Standards for Sale - Part 1

January 14th, 2014

In public the CSA is all about safety, but in private they’re all about money.  According to their public statements, safety is the basis for the CSA’s standards development process, safety is their bottom line.  Inside CSA however, members are reminded that “the bottom line is revenue generation.”

During 2009, an outsider was accidentally invited to attend a closed-door CSA meeting.  And this person took notes.  And we have them.

In opening the meeting, CSA officials reminded the members present that any standard that they wanted could be developed for them and that CSA would sign off on it, provided that they paid money to CSA.  Specifically, the CSA will sell standards for “$120,000 to $250,000” each.  And standards of course, are included in hundreds of Canadian laws.  RestoreCSA readers will recall that CSA also sells votes at legislative committees.  So not only is influence for sale, but whole standards also. 

The CSA official continued; “If companies that are part of CSA offer funding, it becomes possible to go to the government and get more.”  This partly explains CSA’s aggressive lobbying.  A question was then asked about using already existent safety standards from the US.  According to the witness, the CSA official advised that even if safety standards already existed, “every time a foreign standard is sold, the funds go to the foreign organization.”  Safety is secondary at CSA or, to re-quote the CSA official, “the bottom line is revenue generation.”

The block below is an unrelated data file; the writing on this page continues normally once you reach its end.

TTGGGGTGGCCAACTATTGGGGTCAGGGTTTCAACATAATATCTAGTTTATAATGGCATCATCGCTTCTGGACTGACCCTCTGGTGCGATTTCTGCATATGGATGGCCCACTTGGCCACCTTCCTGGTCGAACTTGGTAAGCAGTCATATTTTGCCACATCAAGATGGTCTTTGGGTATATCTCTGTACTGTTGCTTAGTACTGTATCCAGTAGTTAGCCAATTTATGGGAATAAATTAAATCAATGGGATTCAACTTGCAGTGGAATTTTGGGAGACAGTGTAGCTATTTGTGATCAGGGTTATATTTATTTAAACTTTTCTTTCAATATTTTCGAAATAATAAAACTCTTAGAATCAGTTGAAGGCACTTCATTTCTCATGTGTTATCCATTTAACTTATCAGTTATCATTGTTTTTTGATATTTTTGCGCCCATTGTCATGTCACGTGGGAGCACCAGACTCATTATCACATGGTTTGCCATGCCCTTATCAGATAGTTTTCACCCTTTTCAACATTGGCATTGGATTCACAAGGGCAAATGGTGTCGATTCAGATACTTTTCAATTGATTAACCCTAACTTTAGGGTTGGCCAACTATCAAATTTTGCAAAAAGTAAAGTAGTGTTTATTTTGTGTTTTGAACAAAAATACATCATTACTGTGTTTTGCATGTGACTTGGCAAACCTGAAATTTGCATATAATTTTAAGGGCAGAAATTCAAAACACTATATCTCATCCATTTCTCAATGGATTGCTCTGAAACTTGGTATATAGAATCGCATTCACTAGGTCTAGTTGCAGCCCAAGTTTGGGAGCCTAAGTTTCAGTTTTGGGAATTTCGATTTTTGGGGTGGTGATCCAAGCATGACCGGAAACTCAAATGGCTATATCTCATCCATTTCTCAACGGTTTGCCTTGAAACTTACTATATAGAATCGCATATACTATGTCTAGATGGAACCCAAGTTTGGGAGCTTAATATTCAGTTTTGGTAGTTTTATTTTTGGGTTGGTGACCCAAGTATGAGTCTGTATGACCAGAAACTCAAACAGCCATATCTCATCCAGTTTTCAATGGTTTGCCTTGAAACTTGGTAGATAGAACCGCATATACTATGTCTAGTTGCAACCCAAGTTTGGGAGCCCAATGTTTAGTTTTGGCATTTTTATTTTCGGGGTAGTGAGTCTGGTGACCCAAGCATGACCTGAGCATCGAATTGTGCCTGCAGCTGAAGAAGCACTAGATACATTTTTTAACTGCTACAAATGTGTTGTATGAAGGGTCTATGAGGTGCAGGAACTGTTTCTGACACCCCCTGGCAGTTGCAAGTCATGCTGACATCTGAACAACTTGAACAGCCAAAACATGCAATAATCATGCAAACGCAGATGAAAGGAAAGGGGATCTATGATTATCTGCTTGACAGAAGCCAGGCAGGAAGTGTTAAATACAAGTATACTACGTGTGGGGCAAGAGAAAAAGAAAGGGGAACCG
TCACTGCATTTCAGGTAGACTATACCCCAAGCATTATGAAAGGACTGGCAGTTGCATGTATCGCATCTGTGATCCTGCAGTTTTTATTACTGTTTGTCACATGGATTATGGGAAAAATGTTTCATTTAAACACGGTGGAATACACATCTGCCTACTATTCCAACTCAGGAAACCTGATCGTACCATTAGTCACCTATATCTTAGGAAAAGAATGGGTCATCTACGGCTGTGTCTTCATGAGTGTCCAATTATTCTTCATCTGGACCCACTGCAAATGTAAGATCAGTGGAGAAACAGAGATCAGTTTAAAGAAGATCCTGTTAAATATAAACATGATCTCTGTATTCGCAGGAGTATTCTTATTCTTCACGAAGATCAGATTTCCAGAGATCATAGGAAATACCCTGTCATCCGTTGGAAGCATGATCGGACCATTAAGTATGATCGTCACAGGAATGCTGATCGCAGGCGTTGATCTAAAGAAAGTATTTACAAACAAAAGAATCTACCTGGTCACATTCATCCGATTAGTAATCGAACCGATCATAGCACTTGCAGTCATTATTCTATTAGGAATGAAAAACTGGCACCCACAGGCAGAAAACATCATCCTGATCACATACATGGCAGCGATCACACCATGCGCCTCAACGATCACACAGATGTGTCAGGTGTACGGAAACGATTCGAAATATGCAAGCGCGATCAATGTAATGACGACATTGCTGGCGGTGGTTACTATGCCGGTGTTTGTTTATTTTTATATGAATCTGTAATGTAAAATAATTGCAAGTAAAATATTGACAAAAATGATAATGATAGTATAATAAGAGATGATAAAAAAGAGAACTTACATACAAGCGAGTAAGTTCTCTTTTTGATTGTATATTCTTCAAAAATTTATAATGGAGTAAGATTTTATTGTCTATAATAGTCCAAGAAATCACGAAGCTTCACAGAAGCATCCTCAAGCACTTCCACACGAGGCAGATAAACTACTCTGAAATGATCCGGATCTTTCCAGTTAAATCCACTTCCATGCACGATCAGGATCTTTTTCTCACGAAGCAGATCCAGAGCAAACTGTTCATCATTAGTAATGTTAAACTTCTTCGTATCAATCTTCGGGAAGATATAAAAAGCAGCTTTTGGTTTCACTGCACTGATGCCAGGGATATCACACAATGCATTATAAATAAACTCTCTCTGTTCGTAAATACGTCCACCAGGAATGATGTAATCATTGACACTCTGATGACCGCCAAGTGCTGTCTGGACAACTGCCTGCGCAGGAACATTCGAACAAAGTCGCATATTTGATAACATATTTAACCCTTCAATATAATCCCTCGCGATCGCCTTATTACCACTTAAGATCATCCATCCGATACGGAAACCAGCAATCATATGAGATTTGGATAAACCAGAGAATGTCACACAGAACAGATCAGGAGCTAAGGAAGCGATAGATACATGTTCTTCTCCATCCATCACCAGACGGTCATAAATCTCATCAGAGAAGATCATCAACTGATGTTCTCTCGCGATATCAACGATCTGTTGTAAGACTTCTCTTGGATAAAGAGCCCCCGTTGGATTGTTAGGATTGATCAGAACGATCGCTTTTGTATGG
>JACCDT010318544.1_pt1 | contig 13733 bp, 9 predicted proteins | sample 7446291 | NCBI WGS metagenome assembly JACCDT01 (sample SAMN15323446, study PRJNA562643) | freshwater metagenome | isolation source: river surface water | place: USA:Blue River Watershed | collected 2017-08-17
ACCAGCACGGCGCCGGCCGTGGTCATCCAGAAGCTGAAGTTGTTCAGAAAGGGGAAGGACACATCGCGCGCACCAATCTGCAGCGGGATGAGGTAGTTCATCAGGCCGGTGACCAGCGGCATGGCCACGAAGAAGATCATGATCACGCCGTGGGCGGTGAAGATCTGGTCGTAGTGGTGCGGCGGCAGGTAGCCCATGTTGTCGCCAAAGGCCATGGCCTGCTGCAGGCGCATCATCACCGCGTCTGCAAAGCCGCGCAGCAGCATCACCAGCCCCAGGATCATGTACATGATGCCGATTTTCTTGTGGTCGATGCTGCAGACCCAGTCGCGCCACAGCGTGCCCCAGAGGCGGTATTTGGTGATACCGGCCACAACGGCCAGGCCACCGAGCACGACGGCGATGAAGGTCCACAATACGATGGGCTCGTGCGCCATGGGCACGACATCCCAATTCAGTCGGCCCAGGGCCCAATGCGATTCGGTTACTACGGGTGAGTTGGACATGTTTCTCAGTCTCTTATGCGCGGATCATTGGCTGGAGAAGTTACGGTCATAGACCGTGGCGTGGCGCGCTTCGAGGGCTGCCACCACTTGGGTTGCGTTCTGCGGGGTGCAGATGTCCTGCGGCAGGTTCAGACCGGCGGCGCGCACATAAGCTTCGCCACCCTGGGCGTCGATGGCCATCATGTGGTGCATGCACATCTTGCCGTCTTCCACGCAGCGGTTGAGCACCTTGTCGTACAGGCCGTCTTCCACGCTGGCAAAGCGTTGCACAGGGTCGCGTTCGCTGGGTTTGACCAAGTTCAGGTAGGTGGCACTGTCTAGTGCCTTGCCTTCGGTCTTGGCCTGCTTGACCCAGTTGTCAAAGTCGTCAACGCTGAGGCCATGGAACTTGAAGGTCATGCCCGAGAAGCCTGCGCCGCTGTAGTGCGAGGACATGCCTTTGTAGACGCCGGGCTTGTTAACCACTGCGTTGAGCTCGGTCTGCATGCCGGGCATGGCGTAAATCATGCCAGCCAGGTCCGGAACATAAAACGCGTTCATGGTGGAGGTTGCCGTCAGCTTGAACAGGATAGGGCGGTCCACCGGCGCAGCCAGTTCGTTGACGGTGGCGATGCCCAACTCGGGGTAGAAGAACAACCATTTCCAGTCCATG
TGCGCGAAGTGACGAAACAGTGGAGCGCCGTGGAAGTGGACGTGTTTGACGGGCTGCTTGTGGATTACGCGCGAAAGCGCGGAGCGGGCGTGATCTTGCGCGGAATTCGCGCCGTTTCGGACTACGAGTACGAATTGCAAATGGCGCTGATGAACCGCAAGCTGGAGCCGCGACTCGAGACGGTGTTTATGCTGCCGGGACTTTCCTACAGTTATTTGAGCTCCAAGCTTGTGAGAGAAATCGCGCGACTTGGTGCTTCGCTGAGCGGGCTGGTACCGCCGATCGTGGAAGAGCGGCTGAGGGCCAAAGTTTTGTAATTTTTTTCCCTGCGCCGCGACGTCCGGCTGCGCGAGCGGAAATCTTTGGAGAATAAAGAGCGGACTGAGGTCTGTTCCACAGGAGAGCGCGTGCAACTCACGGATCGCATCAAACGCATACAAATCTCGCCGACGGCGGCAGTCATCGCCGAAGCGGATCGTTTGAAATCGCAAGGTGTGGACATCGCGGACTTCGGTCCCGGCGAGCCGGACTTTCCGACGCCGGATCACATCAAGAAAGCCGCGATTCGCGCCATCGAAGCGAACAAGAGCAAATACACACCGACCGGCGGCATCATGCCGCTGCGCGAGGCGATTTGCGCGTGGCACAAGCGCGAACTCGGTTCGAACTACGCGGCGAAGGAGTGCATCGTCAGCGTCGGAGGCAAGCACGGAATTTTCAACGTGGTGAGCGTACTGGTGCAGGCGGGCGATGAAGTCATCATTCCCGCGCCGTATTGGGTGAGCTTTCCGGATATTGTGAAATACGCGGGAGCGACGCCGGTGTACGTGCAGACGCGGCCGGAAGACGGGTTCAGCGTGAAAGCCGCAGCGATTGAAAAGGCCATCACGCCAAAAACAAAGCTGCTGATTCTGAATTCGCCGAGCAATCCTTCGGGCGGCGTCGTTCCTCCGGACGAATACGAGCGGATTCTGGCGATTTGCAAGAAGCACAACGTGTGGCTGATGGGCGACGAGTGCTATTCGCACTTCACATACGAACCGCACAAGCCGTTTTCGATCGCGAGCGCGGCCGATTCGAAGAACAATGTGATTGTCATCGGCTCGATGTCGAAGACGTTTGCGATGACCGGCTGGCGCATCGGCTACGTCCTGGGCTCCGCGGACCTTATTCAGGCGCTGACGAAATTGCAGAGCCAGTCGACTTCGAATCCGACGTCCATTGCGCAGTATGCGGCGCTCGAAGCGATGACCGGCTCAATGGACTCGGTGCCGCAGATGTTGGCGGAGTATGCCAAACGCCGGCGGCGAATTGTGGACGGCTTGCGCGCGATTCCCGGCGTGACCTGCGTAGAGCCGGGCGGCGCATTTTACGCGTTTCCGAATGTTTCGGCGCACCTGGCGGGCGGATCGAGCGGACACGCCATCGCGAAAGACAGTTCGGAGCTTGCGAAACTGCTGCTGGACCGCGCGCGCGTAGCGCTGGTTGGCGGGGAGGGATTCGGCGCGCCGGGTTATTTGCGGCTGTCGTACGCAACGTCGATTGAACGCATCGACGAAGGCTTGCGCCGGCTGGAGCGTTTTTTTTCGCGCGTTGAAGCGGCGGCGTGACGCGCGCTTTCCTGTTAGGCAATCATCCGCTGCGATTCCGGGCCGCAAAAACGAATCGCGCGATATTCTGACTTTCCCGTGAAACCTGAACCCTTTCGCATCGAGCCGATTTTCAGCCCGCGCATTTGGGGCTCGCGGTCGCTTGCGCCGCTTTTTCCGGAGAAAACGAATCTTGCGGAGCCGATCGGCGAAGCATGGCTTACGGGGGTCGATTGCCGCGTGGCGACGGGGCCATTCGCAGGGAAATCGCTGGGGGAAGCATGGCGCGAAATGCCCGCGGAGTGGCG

To recap, companies have to pay CSA to get in the door, then they pay CSA for influence at committees, then they pay CSA to develop standards to their liking, then these firms can leverage the new standards to their commercial benefit.

Halfway through the meeting, a City of Toronto capital projects employee and CSA member joined the proceedings.  He alerted the Vice-Chair that the outsider who had been invited to attend “had been critical” of the CSA in the past.  On the basis of having been “critical” of the CSA, the Vice-Chair asked the witness to step out of the meeting, “was taken to another room and [was] told that I was there illegally and would be contacted by their lawyers.”

No lawsuit was forthcoming.  Perhaps the fact that the outsider had been invited to the meeting made it more difficult to complain about their presence.  This outsider was witness to a half-day’s worth of CSA conduct and found that the reality of CSA conduct is dramatically different from CSA’s statements about their conduct.

Safety standards should be about safety, not money.  No legislative committee should be selling influence over Canadian law, no legal statutes should be drafted on contract for private purposes, and no private company should own public law.  These are foundational principles of democracy, they ought to be standard practice in Canada.

RestoreCSA will shortly publish further excerpts from the record and will outline the commercial connections related to that meeting.